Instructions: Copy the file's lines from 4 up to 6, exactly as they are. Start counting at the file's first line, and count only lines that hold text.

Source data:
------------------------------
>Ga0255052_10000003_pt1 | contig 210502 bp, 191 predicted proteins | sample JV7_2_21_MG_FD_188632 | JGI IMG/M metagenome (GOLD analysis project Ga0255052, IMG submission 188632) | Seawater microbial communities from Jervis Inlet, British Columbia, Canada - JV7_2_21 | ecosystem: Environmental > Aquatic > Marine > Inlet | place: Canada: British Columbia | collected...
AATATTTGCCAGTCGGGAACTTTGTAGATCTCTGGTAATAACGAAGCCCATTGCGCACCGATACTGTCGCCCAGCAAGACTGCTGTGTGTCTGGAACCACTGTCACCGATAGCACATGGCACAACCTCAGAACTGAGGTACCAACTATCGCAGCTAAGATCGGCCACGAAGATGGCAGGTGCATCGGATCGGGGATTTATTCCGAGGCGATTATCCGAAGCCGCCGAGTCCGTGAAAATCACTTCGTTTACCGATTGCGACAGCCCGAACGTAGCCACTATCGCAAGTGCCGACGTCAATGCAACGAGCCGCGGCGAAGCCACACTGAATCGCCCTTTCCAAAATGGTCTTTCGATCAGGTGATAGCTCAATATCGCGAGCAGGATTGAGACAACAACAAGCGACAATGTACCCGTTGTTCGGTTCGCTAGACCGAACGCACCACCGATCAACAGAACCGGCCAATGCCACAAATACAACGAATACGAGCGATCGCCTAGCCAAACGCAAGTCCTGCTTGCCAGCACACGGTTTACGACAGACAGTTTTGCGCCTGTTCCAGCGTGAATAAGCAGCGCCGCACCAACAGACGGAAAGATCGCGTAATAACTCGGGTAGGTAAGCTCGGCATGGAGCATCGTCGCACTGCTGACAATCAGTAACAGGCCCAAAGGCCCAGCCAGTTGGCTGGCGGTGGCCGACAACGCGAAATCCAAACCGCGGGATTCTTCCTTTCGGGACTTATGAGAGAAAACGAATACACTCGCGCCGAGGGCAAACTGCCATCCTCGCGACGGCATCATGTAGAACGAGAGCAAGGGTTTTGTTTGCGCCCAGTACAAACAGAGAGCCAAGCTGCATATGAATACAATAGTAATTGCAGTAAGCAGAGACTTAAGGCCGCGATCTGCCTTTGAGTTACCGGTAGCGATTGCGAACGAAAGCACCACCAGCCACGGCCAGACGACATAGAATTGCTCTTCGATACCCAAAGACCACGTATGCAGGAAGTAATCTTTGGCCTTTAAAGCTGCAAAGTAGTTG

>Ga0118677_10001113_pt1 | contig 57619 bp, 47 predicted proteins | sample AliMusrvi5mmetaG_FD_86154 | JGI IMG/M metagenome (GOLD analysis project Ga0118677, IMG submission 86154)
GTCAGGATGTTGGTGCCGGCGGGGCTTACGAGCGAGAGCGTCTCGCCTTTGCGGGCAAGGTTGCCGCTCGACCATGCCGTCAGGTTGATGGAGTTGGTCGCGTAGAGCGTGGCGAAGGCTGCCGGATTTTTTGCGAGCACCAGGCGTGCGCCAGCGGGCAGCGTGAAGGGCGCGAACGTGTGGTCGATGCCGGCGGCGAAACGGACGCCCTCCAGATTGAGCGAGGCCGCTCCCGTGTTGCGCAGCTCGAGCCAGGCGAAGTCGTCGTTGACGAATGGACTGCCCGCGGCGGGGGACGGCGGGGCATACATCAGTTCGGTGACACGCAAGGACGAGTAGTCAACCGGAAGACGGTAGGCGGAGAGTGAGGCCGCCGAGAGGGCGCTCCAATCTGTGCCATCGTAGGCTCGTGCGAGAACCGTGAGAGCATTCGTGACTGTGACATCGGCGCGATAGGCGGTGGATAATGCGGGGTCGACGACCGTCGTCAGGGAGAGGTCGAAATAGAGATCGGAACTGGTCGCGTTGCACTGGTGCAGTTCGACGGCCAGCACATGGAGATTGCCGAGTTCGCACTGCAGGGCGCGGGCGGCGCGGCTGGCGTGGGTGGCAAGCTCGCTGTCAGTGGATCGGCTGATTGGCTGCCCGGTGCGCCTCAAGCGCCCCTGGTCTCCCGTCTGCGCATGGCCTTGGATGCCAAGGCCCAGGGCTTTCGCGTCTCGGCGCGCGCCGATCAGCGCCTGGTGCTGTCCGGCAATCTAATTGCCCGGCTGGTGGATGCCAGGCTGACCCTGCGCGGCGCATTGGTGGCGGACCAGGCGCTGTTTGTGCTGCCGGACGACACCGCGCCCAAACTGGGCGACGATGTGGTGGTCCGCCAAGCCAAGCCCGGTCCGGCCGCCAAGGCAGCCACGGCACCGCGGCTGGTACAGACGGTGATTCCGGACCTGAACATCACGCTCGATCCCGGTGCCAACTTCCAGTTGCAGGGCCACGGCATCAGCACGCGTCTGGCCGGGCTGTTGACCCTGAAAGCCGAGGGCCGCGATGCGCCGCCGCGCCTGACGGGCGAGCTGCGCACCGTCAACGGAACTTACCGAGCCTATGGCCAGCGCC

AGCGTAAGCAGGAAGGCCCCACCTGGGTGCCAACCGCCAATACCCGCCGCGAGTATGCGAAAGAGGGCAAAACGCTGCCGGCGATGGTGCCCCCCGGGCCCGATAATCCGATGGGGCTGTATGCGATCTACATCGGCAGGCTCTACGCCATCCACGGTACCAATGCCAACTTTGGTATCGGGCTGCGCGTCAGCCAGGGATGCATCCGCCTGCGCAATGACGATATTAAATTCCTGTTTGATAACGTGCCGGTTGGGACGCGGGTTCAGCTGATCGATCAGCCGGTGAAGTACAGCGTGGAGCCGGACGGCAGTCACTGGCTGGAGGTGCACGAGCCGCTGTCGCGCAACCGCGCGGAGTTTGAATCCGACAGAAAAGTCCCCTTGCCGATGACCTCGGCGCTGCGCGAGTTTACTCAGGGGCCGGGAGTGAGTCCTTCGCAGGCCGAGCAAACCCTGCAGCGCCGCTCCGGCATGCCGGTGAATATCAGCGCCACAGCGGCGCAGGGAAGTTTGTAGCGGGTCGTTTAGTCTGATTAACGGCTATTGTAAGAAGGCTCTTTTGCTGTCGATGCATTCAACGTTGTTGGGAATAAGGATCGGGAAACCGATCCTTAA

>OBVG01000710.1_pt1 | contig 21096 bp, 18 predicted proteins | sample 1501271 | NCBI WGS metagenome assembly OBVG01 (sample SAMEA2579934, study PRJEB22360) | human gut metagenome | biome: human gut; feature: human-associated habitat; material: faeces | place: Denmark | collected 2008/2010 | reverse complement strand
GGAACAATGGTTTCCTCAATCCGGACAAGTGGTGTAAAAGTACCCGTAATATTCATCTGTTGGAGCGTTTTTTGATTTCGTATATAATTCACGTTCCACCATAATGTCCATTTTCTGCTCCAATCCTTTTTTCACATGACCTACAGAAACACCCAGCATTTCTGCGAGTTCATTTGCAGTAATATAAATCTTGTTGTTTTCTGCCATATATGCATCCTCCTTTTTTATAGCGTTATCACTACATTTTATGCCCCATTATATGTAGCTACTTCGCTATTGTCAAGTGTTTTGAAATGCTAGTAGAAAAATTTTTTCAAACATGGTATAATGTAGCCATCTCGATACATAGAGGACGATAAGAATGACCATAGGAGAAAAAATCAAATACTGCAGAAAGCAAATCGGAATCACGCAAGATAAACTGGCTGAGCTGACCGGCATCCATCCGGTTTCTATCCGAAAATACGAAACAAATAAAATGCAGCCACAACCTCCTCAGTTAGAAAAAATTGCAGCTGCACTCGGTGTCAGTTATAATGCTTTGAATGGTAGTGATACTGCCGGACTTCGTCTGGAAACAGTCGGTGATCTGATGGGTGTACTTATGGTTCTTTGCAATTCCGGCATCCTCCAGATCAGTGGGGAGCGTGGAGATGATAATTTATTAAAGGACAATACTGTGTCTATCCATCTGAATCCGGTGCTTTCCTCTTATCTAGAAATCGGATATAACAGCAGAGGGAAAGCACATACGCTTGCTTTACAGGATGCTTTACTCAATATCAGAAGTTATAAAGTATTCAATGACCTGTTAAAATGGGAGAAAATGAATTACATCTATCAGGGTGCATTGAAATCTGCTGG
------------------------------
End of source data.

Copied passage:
GTCAGGATGTTGGTGCCGGCGGGGCTTACGAGCGAGAGCGTCTCGCCTTTGCGGGCAAGGTTGCCGCTCGACCATGCCGTCAGGTTGATGGAGTTGGTCGCGTAGAGCGTGGCGAAGGCTGCCGGATTTTTTGCGAGCACCAGGCGTGCGCCAGCGGGCAGCGTGAAGGGCGCGAACGTGTGGTCGATGCCGGCGGCGAAACGGACGCCCTCCAGATTGAGCGAGGCCGCTCCCGTGTTGCGCAGCTCGAGCCAGGCGAAGTCGTCGTTGACGAATGGACTGCCCGCGGCGGGGGACGGCGGGGCATACATCAGTTCGGTGACACGCAAGGACGAGTAGTCAACCGGAAGACGGTAGGCGGAGAGTGAGGCCGCCGAGAGGGCGCTCCAATCTGTGCCATCGTAGGCTCGTGCGAGAACCGTGAGAGCATTCGTGACTGTGACATCGGCGCGATAGGCGGTGGATAATGCGGGGTCGACGACCGTCGTCAGGGAGAGGTCGAAATAGAGATCGGAACTGGTCGCGTTGCACTGGTGCAGTTCGACGGCCAGCACATGGAGATTGCCGAGTTCGCACTGCAGGGCGCGGGCGGCGCGGCTGGCGTGGGTGGCAAGCTCGCTGTCAGTGGATCGGCTGATTGGCTGCCCGGTGCGCCTCAAGCGCCCCTGGTCTCCCGTCTGCGCATGGCCTTGGATGCCAAGGCCCAGGGCTTTCGCGTCTCGGCGCGCGCCGATCAGCGCCTGGTGCTGTCCGGCAATCTAATTGCCCGGCTGGTGGATGCCAGGCTGACCCTGCGCGGCGCATTGGTGGCGGACCAGGCGCTGTTTGTGCTGCCGGACGACACCGCGCCCAAACTGGGCGACGATGTGGTGGTCCGCCAAGCCAAGCCCGGTCCGGCCGCCAAGGCAGCCACGGCACCGCGGCTGGTACAGACGGTGATTCCGGACCTGAACATCACGCTCGATCCCGGTGCCAACTTCCAGTTGCAGGGCCACGGCATCAGCACGCGTCTGGCCGGGCTGTTGACCCTGAAAGCCGAGGGCCGCGATGCGCCGCCGCGCCTGACGGGCGAGCTGCGCACCGTCAACGGAACTTACCGAGCCTATGGCCAGCGCC

AGCGTAAGCAGGAAGGCCCCACCTGGGTGCCAACCGCCAATACCCGCCGCGAGTATGCGAAAGAGGGCAAAACGCTGCCGGCGATGGTGCCCCCCGGGCCCGATAATCCGATGGGGCTGTATGCGATCTACATCGGCAGGCTCTACGCCATCCACGGTACCAATGCCAACTTTGGTATCGGGCTGCGCGTCAGCCAGGGATGCATCCGCCTGCGCAATGACGATATTAAATTCCTGTTTGATAACGTGCCGGTTGGGACGCGGGTTCAGCTGATCGATCAGCCGGTGAAGTACAGCGTGGAGCCGGACGGCAGTCACTGGCTGGAGGTGCACGAGCCGCTGTCGCGCAACCGCGCGGAGTTTGAATCCGACAGAAAAGTCCCCTTGCCGATGACCTCGGCGCTGCGCGAGTTTACTCAGGGGCCGGGAGTGAGTCCTTCGCAGGCCGAGCAAACCCTGCAGCGCCGCTCCGGCATGCCGGTGAATATCAGCGCCACAGCGGCGCAGGGAAGTTTGTAGCGGGTCGTTTAGTCTGATTAACGGCTATTGTAAGAAGGCTCTTTTGCTGTCGATGCATTCAACGTTGTTGGGAATAAGGATCGGGAAACCGATCCTTAA

>OBVG01000710.1_pt1 | contig 21096 bp, 18 predicted proteins | sample 1501271 | NCBI WGS metagenome assembly OBVG01 (sample SAMEA2579934, study PRJEB22360) | human gut metagenome | biome: human gut; feature: human-associated habitat; material: faeces | place: Denmark | collected 2008/2010 | reverse complement strand